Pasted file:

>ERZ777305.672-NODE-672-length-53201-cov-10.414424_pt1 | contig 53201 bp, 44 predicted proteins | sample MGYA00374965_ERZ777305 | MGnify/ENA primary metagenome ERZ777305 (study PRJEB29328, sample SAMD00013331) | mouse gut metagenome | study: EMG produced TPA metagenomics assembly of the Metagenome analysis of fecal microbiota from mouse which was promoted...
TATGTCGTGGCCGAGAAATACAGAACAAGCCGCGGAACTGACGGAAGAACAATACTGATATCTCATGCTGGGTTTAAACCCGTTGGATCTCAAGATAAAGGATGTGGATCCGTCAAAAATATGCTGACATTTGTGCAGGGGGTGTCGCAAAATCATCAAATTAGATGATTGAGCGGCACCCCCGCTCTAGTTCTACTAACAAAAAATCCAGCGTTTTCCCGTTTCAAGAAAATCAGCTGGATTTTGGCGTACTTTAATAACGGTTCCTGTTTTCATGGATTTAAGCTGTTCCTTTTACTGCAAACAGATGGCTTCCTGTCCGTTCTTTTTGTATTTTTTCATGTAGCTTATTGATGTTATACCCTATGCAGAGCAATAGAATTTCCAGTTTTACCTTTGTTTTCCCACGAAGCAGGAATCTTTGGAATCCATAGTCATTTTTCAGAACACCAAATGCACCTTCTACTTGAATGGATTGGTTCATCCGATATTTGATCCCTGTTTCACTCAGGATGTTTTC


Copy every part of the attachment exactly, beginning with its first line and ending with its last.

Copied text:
>ERZ777305.672-NODE-672-length-53201-cov-10.414424_pt1 | contig 53201 bp, 44 predicted proteins | sample MGYA00374965_ERZ777305 | MGnify/ENA primary metagenome ERZ777305 (study PRJEB29328, sample SAMD00013331) | mouse gut metagenome | study: EMG produced TPA metagenomics assembly of the Metagenome analysis of fecal microbiota from mouse which was promoted...
TATGTCGTGGCCGAGAAATACAGAACAAGCCGCGGAACTGACGGAAGAACAATACTGATATCTCATGCTGGGTTTAAACCCGTTGGATCTCAAGATAAAGGATGTGGATCCGTCAAAAATATGCTGACATTTGTGCAGGGGGTGTCGCAAAATCATCAAATTAGATGATTGAGCGGCACCCCCGCTCTAGTTCTACTAACAAAAAATCCAGCGTTTTCCCGTTTCAAGAAAATCAGCTGGATTTTGGCGTACTTTAATAACGGTTCCTGTTTTCATGGATTTAAGCTGTTCCTTTTACTGCAAACAGATGGCTTCCTGTCCGTTCTTTTTGTATTTTTTCATGTAGCTTATTGATGTTATACCCTATGCAGAGCAATAGAATTTCCAGTTTTACCTTTGTTTTCCCACGAAGCAGGAATCTTTGGAATCCATAGTCATTTTTCAGAACACCAAATGCACCTTCTACTTGAATGGATTGGTTCATCCGATATTTGATCCCTGTTTCACTCAGGATGTTTTC